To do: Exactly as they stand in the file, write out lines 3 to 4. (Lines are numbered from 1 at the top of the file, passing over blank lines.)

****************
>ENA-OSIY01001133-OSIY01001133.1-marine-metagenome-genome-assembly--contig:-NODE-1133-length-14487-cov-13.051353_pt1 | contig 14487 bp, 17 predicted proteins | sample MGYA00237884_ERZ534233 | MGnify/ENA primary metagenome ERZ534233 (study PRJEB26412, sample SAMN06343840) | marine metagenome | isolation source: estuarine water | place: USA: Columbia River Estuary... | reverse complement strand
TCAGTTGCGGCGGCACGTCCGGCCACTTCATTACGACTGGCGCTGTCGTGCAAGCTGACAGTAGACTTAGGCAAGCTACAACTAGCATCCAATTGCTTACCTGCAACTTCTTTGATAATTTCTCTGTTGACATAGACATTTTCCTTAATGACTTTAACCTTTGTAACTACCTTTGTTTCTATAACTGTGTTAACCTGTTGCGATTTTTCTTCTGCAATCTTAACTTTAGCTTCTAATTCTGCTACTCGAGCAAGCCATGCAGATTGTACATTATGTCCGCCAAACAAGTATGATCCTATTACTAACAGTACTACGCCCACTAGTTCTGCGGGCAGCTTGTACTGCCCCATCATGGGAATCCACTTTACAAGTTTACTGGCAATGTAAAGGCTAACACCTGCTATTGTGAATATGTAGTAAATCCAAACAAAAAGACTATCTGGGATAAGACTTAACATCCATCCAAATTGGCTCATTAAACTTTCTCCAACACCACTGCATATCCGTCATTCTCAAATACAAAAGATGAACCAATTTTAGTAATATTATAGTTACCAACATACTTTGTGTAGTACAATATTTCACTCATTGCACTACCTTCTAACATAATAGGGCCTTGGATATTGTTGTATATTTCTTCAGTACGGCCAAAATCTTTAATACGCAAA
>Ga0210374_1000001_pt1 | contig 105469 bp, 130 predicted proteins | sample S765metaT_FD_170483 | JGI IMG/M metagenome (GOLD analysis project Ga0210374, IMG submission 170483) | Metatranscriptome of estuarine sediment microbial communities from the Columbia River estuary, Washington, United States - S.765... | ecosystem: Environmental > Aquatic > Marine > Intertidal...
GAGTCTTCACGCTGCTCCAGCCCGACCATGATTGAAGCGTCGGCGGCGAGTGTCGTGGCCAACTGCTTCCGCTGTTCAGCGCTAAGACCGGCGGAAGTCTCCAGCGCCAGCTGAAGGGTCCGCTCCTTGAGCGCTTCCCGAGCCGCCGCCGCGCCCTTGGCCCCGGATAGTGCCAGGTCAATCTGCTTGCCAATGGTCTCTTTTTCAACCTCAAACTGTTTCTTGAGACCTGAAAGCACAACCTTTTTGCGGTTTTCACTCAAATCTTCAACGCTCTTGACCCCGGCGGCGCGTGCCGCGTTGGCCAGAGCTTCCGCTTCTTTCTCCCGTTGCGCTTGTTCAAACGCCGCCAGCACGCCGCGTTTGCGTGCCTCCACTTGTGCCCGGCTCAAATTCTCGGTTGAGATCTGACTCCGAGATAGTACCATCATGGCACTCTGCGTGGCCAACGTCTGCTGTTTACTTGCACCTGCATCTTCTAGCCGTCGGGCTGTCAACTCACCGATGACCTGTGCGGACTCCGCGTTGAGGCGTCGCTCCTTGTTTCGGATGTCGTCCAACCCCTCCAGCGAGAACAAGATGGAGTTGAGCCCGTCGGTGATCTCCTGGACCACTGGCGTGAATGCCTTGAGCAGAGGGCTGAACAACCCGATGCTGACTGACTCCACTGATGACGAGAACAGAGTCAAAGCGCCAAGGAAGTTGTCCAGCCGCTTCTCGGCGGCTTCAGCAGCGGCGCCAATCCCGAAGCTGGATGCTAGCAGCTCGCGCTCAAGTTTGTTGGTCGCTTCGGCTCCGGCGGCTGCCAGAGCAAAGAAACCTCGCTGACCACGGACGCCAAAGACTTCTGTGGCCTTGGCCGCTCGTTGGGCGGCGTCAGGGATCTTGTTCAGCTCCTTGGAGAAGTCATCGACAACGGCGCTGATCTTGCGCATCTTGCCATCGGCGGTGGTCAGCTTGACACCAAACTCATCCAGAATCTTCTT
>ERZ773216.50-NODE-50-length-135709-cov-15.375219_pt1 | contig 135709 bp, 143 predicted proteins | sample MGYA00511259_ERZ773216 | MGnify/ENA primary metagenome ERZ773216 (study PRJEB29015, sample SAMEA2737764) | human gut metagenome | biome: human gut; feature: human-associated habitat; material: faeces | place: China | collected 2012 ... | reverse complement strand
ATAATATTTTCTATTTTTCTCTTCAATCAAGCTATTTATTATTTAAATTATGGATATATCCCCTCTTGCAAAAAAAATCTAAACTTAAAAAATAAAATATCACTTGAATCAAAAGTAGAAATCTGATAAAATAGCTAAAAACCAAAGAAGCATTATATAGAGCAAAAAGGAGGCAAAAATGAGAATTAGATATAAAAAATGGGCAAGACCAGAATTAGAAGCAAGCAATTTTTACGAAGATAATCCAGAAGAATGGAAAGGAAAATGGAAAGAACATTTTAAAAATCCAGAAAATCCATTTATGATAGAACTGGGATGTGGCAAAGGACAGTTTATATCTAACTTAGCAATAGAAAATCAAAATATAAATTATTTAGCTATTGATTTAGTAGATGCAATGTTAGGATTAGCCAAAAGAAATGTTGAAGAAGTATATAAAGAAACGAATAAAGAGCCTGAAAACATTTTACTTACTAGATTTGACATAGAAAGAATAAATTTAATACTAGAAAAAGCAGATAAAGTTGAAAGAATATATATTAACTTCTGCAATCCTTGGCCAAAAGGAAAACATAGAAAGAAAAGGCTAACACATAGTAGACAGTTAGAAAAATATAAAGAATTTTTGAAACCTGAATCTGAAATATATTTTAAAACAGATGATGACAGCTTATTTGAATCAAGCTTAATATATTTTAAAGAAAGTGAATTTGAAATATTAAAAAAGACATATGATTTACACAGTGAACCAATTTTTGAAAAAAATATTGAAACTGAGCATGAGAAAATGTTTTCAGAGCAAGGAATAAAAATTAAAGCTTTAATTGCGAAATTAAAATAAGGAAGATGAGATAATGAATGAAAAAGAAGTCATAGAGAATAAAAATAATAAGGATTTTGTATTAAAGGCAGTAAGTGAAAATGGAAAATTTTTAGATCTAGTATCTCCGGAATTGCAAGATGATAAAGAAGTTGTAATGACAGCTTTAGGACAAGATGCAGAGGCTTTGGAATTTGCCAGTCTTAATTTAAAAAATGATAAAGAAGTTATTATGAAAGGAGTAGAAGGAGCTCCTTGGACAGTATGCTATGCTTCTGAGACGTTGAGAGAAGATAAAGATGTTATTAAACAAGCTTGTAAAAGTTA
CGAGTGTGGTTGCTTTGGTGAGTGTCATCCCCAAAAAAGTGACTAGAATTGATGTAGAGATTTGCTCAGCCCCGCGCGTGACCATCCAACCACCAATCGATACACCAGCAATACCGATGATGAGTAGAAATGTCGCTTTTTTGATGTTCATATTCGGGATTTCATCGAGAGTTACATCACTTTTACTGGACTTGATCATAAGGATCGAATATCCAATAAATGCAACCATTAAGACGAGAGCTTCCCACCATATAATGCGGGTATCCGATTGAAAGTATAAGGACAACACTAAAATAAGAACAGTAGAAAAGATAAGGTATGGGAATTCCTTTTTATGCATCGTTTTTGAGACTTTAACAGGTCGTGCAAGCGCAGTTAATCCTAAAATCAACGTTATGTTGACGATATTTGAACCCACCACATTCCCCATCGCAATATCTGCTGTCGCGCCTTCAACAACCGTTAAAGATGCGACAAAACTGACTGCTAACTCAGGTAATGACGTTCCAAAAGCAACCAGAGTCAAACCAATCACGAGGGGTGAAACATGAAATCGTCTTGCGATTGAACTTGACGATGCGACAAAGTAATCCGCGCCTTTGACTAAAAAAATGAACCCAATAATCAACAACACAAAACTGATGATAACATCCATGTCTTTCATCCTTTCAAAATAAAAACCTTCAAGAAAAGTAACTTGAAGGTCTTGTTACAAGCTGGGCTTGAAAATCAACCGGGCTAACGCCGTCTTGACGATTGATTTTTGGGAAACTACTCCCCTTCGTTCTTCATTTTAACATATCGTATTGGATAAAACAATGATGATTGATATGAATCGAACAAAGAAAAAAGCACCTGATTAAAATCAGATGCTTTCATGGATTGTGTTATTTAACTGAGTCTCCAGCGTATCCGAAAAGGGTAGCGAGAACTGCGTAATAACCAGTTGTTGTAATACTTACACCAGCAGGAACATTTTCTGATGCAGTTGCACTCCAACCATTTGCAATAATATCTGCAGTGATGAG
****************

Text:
>Ga0210374_1000001_pt1 | contig 105469 bp, 130 predicted proteins | sample S765metaT_FD_170483 | JGI IMG/M metagenome (GOLD analysis project Ga0210374, IMG submission 170483) | Metatranscriptome of estuarine sediment microbial communities from the Columbia River estuary, Washington, United States - S.765... | ecosystem: Environmental > Aquatic > Marine > Intertidal...
GAGTCTTCACGCTGCTCCAGCCCGACCATGATTGAAGCGTCGGCGGCGAGTGTCGTGGCCAACTGCTTCCGCTGTTCAGCGCTAAGACCGGCGGAAGTCTCCAGCGCCAGCTGAAGGGTCCGCTCCTTGAGCGCTTCCCGAGCCGCCGCCGCGCCCTTGGCCCCGGATAGTGCCAGGTCAATCTGCTTGCCAATGGTCTCTTTTTCAACCTCAAACTGTTTCTTGAGACCTGAAAGCACAACCTTTTTGCGGTTTTCACTCAAATCTTCAACGCTCTTGACCCCGGCGGCGCGTGCCGCGTTGGCCAGAGCTTCCGCTTCTTTCTCCCGTTGCGCTTGTTCAAACGCCGCCAGCACGCCGCGTTTGCGTGCCTCCACTTGTGCCCGGCTCAAATTCTCGGTTGAGATCTGACTCCGAGATAGTACCATCATGGCACTCTGCGTGGCCAACGTCTGCTGTTTACTTGCACCTGCATCTTCTAGCCGTCGGGCTGTCAACTCACCGATGACCTGTGCGGACTCCGCGTTGAGGCGTCGCTCCTTGTTTCGGATGTCGTCCAACCCCTCCAGCGAGAACAAGATGGAGTTGAGCCCGTCGGTGATCTCCTGGACCACTGGCGTGAATGCCTTGAGCAGAGGGCTGAACAACCCGATGCTGACTGACTCCACTGATGACGAGAACAGAGTCAAAGCGCCAAGGAAGTTGTCCAGCCGCTTCTCGGCGGCTTCAGCAGCGGCGCCAATCCCGAAGCTGGATGCTAGCAGCTCGCGCTCAAGTTTGTTGGTCGCTTCGGCTCCGGCGGCTGCCAGAGCAAAGAAACCTCGCTGACCACGGACGCCAAAGACTTCTGTGGCCTTGGCCGCTCGTTGGGCGGCGTCAGGGATCTTGTTCAGCTCCTTGGAGAAGTCATCGACAACGGCGCTGATCTTGCGCATCTTGCCATCGGCGGTGGTCAGCTTGACACCAAACTCATCCAGAATCTTCTT